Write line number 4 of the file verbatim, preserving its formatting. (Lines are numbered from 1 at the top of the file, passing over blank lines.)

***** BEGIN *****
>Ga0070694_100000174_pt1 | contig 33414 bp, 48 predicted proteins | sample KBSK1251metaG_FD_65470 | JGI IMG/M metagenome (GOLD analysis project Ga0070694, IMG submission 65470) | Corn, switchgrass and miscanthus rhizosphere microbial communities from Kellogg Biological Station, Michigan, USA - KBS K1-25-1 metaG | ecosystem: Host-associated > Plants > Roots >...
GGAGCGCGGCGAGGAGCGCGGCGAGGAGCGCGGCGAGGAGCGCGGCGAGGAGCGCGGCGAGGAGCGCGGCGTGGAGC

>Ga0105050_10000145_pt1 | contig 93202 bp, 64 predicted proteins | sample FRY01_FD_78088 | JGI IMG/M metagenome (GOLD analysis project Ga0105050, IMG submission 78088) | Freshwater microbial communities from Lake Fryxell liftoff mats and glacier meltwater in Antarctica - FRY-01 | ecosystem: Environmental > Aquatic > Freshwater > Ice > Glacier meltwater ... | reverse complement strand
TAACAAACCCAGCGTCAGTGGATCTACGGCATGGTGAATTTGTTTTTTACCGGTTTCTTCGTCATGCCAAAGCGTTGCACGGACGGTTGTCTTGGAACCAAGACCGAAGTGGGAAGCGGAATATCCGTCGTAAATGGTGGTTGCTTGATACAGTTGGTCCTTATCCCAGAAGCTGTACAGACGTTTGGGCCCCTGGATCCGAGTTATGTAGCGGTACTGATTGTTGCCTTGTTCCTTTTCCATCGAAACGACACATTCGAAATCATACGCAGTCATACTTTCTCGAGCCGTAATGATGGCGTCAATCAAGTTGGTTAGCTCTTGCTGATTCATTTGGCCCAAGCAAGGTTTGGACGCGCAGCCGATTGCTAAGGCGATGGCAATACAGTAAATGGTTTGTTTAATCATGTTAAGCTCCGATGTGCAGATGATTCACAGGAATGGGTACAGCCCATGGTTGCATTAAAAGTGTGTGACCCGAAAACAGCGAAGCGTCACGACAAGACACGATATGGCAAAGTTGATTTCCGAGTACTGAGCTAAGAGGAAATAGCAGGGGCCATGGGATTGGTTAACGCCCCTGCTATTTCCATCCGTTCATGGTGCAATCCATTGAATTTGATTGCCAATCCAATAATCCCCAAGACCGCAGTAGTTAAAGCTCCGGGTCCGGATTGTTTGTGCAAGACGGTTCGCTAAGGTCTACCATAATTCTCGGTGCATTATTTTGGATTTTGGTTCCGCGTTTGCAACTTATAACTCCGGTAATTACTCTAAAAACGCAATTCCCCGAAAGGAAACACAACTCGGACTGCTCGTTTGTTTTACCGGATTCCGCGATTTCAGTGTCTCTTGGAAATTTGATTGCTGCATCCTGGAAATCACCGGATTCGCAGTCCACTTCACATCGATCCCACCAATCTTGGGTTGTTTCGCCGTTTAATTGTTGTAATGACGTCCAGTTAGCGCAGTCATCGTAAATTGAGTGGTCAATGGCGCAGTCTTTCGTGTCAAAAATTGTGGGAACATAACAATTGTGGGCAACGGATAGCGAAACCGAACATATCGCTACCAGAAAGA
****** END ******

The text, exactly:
TAACAAACCCAGCGTCAGTGGATCTACGGCATGGTGAATTTGTTTTTTACCGGTTTCTTCGTCATGCCAAAGCGTTGCACGGACGGTTGTCTTGGAACCAAGACCGAAGTGGGAAGCGGAATATCCGTCGTAAATGGTGGTTGCTTGATACAGTTGGTCCTTATCCCAGAAGCTGTACAGACGTTTGGGCCCCTGGATCCGAGTTATGTAGCGGTACTGATTGTTGCCTTGTTCCTTTTCCATCGAAACGACACATTCGAAATCATACGCAGTCATACTTTCTCGAGCCGTAATGATGGCGTCAATCAAGTTGGTTAGCTCTTGCTGATTCATTTGGCCCAAGCAAGGTTTGGACGCGCAGCCGATTGCTAAGGCGATGGCAATACAGTAAATGGTTTGTTTAATCATGTTAAGCTCCGATGTGCAGATGATTCACAGGAATGGGTACAGCCCATGGTTGCATTAAAAGTGTGTGACCCGAAAACAGCGAAGCGTCACGACAAGACACGATATGGCAAAGTTGATTTCCGAGTACTGAGCTAAGAGGAAATAGCAGGGGCCATGGGATTGGTTAACGCCCCTGCTATTTCCATCCGTTCATGGTGCAATCCATTGAATTTGATTGCCAATCCAATAATCCCCAAGACCGCAGTAGTTAAAGCTCCGGGTCCGGATTGTTTGTGCAAGACGGTTCGCTAAGGTCTACCATAATTCTCGGTGCATTATTTTGGATTTTGGTTCCGCGTTTGCAACTTATAACTCCGGTAATTACTCTAAAAACGCAATTCCCCGAAAGGAAACACAACTCGGACTGCTCGTTTGTTTTACCGGATTCCGCGATTTCAGTGTCTCTTGGAAATTTGATTGCTGCATCCTGGAAATCACCGGATTCGCAGTCCACTTCACATCGATCCCACCAATCTTGGGTTGTTTCGCCGTTTAATTGTTGTAATGACGTCCAGTTAGCGCAGTCATCGTAAATTGAGTGGTCAATGGCGCAGTCTTTCGTGTCAAAAATTGTGGGAACATAACAATTGTGGGCAACGGATAGCGAAACCGAACATATCGCTACCAGAAAGA